Despite all our technological advancements, we have only been able to discover only 5 percent of the universe that we live in. But what happens to the uncovered remaining 95 percent? Well, we actually lack the technologies to discover the larger percentage of our universe. But things are about to change. A team of scientists at CERN, Switzerland’s world’s largest particle accelerator recently proposed plans to build an atom smasher named the Future Circular Collider (FCC).
The team revealed that this supercollider will focus on unveiling some hidden mysteries of our universe. It will also help in finding particles that could change physics and offer a more detailed understanding of the cosmos. The researchers said that the FCC would be more massive than its predecessor, which is the Large Hadron Collider (LHC).
The proposed FCC would be three times larger than LHC with a huge circumference of 91 kilometers (56 miles) and also double the depth size. However, the FCC comes with a £12 billion price tag which has created controversy as the world is currently experiencing numerous challenges.
In fact, the proposed high price tag has even led to a debate recently. Dr. Sabine Hossenfelder and other scientists criticized the project arguing that there is no guarantee that the FCC will be successful. The opposing scientists later called for a proper reevaluation of the scale and funding of particle physics research.
Prof. Sir David King, who previously served as the UK government’s chief scientific advisor said that the project’s expenditure is actually reckless. King suggested that the funding should be redirected to research funds for addressing global challenges such as the climate emergency.
Why CERN Researchers Think That the Proposed Atom Smasher is important
While many scientists criticize the proposed atom smasher, CERN’s scientists remain optimistic about the benefit of the colossal particle collider. CERN’s director general, Prof Fabiola Gianotti defended the proposed FCC revealing that it will serve as a beautiful machine that will advance humanity and generally improve our fundamental understanding of physics and also learn how the inner part of the Universe works.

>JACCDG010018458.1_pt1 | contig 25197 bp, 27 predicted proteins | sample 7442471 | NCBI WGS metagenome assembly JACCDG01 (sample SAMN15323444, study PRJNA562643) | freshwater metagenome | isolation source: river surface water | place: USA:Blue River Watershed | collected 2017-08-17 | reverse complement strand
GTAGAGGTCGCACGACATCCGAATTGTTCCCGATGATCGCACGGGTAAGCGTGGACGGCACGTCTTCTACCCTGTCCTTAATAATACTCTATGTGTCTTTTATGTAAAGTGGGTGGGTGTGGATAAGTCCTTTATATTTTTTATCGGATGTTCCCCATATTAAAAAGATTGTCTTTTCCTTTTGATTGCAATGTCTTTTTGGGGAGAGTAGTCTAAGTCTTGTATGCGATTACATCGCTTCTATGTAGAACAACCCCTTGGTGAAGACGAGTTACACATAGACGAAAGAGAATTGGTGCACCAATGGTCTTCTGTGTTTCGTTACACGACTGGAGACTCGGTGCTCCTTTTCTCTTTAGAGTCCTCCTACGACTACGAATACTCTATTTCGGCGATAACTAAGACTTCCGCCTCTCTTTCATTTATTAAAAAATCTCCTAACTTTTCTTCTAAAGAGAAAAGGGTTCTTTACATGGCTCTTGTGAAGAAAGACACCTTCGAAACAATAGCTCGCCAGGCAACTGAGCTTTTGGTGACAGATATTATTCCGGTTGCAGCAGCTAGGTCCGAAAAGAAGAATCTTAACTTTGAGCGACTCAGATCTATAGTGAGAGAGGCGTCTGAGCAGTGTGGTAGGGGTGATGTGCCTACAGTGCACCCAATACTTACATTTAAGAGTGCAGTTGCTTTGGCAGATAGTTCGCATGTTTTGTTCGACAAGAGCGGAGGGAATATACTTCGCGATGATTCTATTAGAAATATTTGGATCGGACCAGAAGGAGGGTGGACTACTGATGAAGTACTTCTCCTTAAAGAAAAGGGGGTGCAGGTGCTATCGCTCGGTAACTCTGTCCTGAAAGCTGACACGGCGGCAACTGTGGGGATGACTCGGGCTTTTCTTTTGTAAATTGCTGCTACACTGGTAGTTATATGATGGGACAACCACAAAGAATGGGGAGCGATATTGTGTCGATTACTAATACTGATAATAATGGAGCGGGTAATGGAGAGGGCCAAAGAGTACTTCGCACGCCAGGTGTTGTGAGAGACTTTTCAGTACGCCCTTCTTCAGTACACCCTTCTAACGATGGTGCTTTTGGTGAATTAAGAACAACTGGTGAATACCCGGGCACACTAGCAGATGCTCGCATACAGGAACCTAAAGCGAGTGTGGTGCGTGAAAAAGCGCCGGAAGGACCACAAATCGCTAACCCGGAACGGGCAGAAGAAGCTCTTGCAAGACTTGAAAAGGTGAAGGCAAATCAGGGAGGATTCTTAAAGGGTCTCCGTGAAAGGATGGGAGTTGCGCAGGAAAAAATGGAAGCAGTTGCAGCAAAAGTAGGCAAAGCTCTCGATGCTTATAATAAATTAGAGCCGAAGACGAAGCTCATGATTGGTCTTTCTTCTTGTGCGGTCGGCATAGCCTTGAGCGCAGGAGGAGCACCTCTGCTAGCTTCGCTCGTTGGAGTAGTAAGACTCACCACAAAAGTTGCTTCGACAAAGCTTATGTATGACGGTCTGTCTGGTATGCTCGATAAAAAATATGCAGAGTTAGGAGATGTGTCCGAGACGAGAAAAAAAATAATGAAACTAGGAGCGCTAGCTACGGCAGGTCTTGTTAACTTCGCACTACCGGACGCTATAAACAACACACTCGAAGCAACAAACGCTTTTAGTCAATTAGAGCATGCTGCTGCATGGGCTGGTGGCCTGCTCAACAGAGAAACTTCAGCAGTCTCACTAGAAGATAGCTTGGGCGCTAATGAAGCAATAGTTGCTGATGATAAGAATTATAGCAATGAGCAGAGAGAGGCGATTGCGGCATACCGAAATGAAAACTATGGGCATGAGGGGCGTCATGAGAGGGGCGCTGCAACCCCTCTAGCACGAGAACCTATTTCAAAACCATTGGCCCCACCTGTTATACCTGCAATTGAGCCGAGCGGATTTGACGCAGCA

The Large Hadron Collider which has been in operation since 2008 helped humanity achieve a major scientific breakthrough in 2012 when it discovered the Higgs Boson particle, which served an important component in understanding the Standard Model of sub-atomic physics.
However, many scientists still criticized the LHC project as it was not able to uncover dark matter and dark energy particles that account for about 95 percent of the Universe.
How the researchers plan to Build the Proposed FCC
CERN revealed that they will build the proposed atom smasher in two phases to address the lapses of the LHC. The first phase will involve the collision of electrons and will commence operation in the mid-2040s. The second phase will deploy heavier protons and necessitate highly advanced magnets that have not been invented yet.
This second phase will start operation in the 2070s. Scientists have been hunting for dark energy and dark matter for a while now. When researchers at CERN proposed the idea for LHC over two decades ago, they suggested that it would uncover dark matter and dark energy particles of the universe.
However, the powerful collider never accomplished this goal, which raised a lot of criticism among scientists including Dr. Sabine Hossenfelder and Prof Sir David King.
The two researchers questioned the guaranteed success of the project and suggested that the funding should be used on other global challenges. Some scientists suggested alternative ideas such as a linear collider. However, CERN remains confident that the proposed FCC will unveil the more hidden secret of our universe.